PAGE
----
Pressure Injury Related to Friction and Shearing Forces in Older Adults
Vianna V. Broderick, Linda J. Cowan*
*James A. Haley Veterans Hospital and Clinics, 13000 Bruce B. Downs Blvd, Tampa, FL 33612, USA
The scientific literature describes many physiologic changes to the human body with age. These changes have a significant impact on the potential harm from pressure, friction, and shearing forces on the skin1. Prolonged stay or immobility on surfaces such as beds and chairs are known to increase the risk of pressure injuries (PIs)2. Most PI prevention strategies target pressure force risk reduction through mechanical offloading, repositioning, and pressure redistribution support surfaces3. However, the movement of repositioning may increase friction and shearing forces that may lead to PIs if not done properly especially in the older population4. Diminished skin integrity and increased skin fragility with aging highlight the need for PI prevention strategies to address friction and shear risk reduction2,4. This mini review of the literature provides a brief summary of PI injury related to friction and shearing forces in older adults.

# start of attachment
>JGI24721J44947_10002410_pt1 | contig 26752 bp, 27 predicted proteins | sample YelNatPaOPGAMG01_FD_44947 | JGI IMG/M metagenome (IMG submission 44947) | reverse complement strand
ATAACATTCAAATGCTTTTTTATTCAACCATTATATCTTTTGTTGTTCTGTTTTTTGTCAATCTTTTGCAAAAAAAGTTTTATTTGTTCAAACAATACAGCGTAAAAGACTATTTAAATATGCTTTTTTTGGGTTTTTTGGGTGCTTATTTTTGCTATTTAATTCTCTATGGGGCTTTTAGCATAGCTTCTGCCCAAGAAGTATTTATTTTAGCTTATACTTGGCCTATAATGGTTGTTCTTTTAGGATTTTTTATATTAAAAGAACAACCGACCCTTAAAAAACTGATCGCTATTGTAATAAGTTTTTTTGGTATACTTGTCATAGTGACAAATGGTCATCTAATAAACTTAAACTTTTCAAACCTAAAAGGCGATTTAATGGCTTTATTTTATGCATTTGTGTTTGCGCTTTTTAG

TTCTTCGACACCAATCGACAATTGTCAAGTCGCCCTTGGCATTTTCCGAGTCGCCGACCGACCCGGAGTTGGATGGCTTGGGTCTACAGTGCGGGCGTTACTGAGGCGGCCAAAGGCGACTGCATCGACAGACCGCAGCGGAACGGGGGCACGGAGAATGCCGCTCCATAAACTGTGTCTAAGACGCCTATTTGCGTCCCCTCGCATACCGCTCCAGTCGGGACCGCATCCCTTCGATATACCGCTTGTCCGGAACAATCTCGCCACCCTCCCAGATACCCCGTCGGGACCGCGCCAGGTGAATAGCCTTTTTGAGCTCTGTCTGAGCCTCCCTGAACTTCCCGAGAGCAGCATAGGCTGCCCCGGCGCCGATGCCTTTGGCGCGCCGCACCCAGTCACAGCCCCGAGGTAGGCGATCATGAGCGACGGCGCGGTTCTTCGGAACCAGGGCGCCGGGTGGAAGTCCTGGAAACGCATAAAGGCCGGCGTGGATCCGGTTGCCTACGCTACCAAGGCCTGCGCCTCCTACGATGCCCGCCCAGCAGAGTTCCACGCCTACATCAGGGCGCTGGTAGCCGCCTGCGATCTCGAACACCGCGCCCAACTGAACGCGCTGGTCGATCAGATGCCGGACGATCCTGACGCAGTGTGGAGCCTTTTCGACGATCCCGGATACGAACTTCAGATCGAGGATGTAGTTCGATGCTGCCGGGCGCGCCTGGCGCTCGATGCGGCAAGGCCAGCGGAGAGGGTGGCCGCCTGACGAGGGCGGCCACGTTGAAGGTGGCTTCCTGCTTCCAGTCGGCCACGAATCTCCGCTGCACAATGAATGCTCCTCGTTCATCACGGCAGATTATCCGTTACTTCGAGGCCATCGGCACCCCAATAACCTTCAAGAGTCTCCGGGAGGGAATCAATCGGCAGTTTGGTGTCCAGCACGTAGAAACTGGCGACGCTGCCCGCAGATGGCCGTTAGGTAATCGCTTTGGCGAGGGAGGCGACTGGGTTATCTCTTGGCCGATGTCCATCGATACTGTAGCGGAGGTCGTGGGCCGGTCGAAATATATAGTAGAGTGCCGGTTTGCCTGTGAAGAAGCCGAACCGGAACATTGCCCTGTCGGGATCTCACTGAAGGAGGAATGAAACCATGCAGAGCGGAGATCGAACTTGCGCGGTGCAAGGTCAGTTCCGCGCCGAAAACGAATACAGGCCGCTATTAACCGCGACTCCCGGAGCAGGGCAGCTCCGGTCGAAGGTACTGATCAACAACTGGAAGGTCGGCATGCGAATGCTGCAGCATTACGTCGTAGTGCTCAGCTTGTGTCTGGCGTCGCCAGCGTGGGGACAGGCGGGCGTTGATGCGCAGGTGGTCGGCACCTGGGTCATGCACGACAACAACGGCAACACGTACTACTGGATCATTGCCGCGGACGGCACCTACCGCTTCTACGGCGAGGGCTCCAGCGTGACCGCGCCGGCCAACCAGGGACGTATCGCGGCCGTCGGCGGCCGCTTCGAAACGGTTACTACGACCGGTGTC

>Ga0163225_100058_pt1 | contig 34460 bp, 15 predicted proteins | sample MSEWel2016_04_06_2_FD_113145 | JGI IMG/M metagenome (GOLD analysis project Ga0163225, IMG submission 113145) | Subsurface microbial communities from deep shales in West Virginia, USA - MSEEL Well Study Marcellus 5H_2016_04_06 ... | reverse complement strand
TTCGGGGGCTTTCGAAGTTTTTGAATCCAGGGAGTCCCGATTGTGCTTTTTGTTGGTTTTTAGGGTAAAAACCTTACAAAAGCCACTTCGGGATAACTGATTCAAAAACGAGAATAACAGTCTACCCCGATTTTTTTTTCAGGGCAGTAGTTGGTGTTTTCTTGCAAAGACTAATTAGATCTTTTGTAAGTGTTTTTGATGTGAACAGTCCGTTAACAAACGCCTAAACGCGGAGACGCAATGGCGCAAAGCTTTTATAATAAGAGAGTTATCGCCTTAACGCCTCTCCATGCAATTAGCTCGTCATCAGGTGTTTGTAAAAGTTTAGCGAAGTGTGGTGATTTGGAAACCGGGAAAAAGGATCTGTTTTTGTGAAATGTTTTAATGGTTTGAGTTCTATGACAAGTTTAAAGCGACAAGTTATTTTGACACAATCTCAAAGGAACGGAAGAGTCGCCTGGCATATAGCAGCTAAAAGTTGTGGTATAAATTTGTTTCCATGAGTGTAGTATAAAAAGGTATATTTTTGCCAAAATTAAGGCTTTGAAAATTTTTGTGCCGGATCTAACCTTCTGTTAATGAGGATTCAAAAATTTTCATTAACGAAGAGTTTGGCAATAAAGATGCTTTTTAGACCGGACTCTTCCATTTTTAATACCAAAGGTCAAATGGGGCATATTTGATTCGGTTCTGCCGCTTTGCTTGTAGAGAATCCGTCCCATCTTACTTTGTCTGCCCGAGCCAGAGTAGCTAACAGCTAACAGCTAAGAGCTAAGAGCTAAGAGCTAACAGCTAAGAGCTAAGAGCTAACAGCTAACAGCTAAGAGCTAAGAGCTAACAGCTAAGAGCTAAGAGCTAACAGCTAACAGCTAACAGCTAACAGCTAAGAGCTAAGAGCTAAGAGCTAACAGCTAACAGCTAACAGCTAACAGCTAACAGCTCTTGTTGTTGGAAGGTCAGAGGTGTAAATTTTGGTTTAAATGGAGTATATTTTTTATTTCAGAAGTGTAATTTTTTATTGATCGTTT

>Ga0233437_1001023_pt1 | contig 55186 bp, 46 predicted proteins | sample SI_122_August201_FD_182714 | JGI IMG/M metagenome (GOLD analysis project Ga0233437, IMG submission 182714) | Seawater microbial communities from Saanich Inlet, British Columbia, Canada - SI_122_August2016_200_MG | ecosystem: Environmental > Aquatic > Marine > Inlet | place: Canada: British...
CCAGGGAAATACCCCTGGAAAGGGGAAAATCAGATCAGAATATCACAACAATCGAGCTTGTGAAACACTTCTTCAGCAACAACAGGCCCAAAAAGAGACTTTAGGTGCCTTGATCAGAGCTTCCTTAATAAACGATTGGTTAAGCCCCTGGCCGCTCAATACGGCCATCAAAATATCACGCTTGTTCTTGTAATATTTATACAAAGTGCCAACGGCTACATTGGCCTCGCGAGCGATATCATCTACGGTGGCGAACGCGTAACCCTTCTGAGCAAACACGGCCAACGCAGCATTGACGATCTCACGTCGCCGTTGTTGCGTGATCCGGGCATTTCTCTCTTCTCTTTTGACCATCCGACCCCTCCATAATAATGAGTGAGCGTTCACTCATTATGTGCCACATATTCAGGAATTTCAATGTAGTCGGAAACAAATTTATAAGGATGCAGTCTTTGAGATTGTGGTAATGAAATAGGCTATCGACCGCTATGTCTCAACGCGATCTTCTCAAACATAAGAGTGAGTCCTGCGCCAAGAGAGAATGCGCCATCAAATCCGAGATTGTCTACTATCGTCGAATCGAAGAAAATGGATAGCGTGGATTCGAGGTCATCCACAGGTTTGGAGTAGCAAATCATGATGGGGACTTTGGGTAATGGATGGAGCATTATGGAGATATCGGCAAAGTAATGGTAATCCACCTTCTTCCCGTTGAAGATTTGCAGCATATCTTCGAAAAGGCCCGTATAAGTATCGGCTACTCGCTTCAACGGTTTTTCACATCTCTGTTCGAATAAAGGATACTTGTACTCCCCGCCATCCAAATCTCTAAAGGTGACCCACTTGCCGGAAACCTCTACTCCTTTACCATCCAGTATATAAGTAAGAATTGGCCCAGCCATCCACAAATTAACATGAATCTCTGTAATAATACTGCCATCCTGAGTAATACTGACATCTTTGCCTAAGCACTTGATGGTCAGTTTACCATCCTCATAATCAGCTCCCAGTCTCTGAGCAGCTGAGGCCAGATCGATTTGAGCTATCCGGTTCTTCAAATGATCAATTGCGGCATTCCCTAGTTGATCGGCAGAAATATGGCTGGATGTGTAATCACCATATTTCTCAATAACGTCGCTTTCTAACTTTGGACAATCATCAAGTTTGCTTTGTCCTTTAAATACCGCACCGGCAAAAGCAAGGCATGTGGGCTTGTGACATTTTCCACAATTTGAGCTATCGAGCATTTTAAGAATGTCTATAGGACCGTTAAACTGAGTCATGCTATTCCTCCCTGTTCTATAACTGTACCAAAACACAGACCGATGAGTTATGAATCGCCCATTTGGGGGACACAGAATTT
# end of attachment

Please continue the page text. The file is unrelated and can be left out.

Aging Skin and Pressure Injury